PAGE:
The year thus far has been quite a treat for connoisseurs of stage productions. This output has been notable for the coverage of a much-neglected history. The releases of opera The Bone Feeder, play The Mooncake and the Kumara and “large-scale documentary theatre” piece OTHER [chinese] have given us a compelling trifecta of interpretations of the Chinese experience in Aotearoa. In many ways they are the culmination of our forebears’ long struggle for a foothold in society. We should not delude ourselves that the journey is quite over yet, but the telling of our own stories is a vital part of self-empowerment.
The Bone Feeder has had previous incarnations as a play, beginning as part of Renee Liang’s Postgraduate Diploma of Arts at the University of Auckland back in 2009. Its title derives from the Chinese tradition of providing food offerings to deceased ancestors, which is given extra poignancy by the historical story it is based on. The said bones are those of the miners and migrants whose remains were being returned to China for burial on the SS Ventnor in 1902, but were lost when the ship struck a rock and sank off Hokianga Harbour. A few remains did wash up and were buried by local iwi members. The opera follows the journey of Ben (played by Henry Choo), its young modern-day protagonist as he seeks his ancestor Kwan (Jaewoo Kim), lost during the sinking.
The Mooncake and the Kumara by Mei-Lin Te Puea Hansen is an intensely personal story, being an interpretation of the meeting of her Chinese grandfather and Māori grandmother in their market garden work. With a grand total of one Caucasian character, the Asian and Māori actors take centre stage. OTHER [chinese] is the most structurally unconventional of the lot. Opening with a video montage, it alternates between live and filmed participants, incorporating personal stories, dance and lots of director involvement with Alice Canton throwing impromptu vox pops at the performers. Its rotating cast and semi-spontaneous nature ensured that no two performances were the same.
The most significant common thread running through these three productions is the awareness of interconnection with the indigenous. It is an anonymous Māori Ferryman (Te Oki Rakena) who guides the protagonist of The Bone Feeder on his journey, and the opera features Chinese, Māori and Western instruments as well as trilingual lyrics. It is an aesthetic feast, though this should not blind us to the deeper meanings present. On one level the opera functions as a form of moral instruction – particularly relevant for those like us who live on colonised indigenous land. The Ferryman exhorts Ben to respect tikanga Māori, warning him not to antagonise the kehua (ghosts), nor violate the sanctity of burial sites. But there is another layer of meaning in the reading of the Ventnor sinking as a cipher for the story and struggles of the Chinese in Aotearoa. Ben’s journey is a metaphor for the search for home and identity. The Ventnor was commissioned to transport the remains due to the perception of the Chinese miners and migrants of New Zealand as a “not-home.” The loss of the bones symbolises the trauma of separation from ancestors and family. Ben’s reunion with Kwan throws up a surprising revelation on how the latter wants his remains treated. Ben and Kwan’s odyssey suggests both a reconnection to ancestral roots, and New Zealand finally being important to Chinese as a “home.”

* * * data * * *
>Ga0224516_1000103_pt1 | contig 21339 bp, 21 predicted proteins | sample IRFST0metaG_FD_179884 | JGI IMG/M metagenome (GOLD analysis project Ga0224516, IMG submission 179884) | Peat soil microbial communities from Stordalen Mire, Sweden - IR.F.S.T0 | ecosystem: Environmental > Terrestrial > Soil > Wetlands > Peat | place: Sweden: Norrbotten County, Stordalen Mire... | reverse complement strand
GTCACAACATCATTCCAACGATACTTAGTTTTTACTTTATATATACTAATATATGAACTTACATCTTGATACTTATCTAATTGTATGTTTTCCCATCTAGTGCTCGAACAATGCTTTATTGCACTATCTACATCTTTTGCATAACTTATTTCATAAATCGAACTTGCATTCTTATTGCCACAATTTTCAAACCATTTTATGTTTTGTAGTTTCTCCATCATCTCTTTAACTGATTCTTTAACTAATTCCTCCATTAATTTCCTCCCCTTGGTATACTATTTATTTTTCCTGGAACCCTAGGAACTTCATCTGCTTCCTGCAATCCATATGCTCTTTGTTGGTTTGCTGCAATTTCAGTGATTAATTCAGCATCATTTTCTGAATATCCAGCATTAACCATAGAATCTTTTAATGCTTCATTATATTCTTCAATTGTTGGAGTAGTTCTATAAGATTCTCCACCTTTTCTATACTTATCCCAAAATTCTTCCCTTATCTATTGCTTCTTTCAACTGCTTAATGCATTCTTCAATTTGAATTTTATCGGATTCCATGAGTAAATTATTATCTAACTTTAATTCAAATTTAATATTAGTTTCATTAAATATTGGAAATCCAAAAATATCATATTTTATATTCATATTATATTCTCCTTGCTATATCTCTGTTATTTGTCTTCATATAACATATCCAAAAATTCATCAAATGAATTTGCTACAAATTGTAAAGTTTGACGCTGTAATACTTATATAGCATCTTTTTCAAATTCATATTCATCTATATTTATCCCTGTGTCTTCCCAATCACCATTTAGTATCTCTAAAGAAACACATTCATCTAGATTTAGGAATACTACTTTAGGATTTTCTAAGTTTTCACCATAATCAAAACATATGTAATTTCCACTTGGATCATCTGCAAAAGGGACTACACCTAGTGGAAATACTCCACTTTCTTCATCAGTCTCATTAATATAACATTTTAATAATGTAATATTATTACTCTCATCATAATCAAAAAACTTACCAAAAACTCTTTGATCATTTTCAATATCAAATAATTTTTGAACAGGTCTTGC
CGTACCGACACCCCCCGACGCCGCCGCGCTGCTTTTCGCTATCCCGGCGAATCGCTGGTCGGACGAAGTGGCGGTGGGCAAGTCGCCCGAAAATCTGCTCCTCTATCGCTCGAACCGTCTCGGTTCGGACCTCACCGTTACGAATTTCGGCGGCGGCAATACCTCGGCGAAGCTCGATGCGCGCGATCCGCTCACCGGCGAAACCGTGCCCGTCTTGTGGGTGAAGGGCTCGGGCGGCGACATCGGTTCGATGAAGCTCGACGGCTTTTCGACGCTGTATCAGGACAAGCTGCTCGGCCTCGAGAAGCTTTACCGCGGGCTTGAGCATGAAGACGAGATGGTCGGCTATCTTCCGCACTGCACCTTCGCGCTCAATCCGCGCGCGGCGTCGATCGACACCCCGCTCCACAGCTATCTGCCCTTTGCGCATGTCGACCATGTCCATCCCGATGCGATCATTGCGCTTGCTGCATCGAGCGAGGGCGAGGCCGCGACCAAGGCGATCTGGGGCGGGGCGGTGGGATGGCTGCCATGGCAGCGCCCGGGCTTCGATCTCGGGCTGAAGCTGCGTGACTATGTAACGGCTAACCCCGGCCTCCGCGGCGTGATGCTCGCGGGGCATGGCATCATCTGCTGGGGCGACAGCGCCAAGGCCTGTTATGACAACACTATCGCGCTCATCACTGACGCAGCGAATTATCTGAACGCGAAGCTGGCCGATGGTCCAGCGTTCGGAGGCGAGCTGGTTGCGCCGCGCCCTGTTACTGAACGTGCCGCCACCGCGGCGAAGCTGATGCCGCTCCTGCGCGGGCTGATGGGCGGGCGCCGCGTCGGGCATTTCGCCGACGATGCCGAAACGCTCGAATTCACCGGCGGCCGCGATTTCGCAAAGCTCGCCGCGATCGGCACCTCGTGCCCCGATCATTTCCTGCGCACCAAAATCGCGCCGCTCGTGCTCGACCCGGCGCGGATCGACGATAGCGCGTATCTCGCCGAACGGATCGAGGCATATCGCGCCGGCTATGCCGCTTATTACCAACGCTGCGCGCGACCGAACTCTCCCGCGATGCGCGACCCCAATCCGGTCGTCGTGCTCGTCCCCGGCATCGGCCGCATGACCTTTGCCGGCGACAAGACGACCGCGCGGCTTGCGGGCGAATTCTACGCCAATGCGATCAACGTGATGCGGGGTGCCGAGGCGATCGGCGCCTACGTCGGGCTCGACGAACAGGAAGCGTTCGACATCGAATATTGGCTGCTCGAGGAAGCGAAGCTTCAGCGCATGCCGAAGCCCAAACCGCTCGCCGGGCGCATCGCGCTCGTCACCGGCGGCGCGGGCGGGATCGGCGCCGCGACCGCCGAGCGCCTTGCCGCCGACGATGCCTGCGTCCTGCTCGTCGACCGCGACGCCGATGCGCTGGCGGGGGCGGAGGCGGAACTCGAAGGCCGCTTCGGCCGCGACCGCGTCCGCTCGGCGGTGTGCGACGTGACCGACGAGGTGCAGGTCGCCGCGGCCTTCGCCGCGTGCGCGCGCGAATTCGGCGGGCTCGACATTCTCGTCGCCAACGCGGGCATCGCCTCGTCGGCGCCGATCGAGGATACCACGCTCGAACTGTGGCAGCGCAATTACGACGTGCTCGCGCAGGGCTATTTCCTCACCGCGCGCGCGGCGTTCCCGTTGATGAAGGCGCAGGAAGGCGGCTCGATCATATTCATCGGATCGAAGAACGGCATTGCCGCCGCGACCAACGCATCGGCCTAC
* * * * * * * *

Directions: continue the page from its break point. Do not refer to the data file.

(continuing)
The Mooncake and the Kumara is more openly referential of historical experiences. Early twentieth-century market gardens were important locations for the intermingling of Chinese and Māori, and were infamously the centre of hysteria over alleged miscegenation between Chinese men and Māori women. The interactions between the play’s Chinese and Māori characters and their white landlord hint at undercurrents of discrimination and dispossession. The character of Leilan (Katlyn Wong), wife of one of the Chinese market gardeners deserves special mention. In her person, the effects of terrestrial injustice intersect with the existential pain of loss and longing. Drawing a parallel between her plight and an old Māori legend, the play delivers a subtle but powerful coda, equal parts devastating and hopeful.